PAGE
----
women and girls are more vulnerable to abuse and attack while walking to fetch water for household use
Without safe drinking water, adequate sanitation and hygiene facilities at home and in places of work and education, it is disproportionately harder for women and girls to lead safe, productive, healthy lives.
Across low-income countries, women and girls have primary responsibility for the management of household water supply, sanitation and health. Often, fulfilling these roles precludes any other occupation or participation in education, and their marginalization is compounded by the indignity and insecurity of having nowhere private to go to the toilet. Addressing the needs of females in relation to water, sanitation and hygiene is a key driver in achieving gender equity and locking the potential of half of global society.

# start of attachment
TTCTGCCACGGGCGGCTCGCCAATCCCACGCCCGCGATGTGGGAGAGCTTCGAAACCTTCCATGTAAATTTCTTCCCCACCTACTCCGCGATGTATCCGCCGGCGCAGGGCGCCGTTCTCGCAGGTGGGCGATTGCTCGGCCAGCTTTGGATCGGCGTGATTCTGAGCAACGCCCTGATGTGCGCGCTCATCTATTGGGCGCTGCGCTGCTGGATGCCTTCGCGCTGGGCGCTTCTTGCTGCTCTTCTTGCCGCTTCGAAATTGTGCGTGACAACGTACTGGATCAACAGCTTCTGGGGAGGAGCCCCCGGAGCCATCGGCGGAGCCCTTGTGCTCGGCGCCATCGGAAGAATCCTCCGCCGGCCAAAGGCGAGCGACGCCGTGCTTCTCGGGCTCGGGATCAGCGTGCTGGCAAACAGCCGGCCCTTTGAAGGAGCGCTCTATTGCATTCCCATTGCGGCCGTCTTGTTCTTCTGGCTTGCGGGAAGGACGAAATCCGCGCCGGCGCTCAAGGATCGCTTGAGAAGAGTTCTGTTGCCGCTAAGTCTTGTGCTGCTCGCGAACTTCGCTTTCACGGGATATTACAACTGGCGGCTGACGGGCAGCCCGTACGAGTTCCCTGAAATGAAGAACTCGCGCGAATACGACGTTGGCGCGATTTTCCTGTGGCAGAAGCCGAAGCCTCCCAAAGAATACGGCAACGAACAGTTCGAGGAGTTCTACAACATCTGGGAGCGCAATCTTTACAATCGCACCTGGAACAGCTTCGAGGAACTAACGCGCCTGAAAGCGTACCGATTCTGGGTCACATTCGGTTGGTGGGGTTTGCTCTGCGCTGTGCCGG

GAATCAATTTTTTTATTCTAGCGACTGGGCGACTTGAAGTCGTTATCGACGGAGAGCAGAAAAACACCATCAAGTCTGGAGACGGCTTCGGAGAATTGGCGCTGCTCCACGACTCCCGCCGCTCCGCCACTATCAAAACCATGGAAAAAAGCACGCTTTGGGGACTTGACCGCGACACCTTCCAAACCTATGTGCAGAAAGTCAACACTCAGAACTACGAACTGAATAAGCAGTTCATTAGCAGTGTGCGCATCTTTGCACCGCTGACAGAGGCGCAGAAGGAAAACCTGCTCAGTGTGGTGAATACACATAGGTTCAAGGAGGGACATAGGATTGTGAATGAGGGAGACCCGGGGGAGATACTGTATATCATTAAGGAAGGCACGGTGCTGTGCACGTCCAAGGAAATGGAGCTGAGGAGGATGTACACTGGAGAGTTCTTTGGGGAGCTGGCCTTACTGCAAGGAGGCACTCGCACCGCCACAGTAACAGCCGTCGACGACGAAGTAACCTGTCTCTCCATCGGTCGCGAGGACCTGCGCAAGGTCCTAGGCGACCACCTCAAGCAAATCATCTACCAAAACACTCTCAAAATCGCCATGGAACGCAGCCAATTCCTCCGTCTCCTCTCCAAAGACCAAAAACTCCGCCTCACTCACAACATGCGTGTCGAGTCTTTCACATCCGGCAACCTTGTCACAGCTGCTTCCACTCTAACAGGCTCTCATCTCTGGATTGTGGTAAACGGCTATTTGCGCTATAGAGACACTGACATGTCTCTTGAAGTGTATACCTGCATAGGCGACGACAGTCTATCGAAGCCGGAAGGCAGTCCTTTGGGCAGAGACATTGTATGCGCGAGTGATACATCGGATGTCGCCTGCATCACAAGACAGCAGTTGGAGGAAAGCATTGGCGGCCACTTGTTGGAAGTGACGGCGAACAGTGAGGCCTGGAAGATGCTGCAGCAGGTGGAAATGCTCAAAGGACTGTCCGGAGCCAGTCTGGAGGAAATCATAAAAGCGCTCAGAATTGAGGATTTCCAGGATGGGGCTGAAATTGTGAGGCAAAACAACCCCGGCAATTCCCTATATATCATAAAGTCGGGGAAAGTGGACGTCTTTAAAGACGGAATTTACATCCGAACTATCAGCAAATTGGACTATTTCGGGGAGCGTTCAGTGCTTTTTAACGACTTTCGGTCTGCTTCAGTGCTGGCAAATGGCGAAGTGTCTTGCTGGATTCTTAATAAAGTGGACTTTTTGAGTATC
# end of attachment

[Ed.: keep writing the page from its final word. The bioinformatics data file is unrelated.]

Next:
In many countries, the presence or absence of a safe and sufficient water supply and improved sanitation facilities has a disproportionate effect on the lives of women and girls for three main reasons. First, women and girls usually bear the responsibility for collecting water, which is often very time-consuming and arduous. Second, women and girls are more vulnerable to abuse and attack while walking to and using a toilet or open defecation site. And third, women have specific hygiene needs during menstruation, pregnancy and child-rearing.
At the local level, gender-sensitive approaches are helping to improve the suitability, sustainability and reach of water and sanitation services by both focusing on and involving women in the facilities’ design, implementation and management. Embedding gender equity into policy at all levels will be crucial to achieving water and sanitation for all, which in turn will help advance many other parts of the SDG agenda, particularly education and work.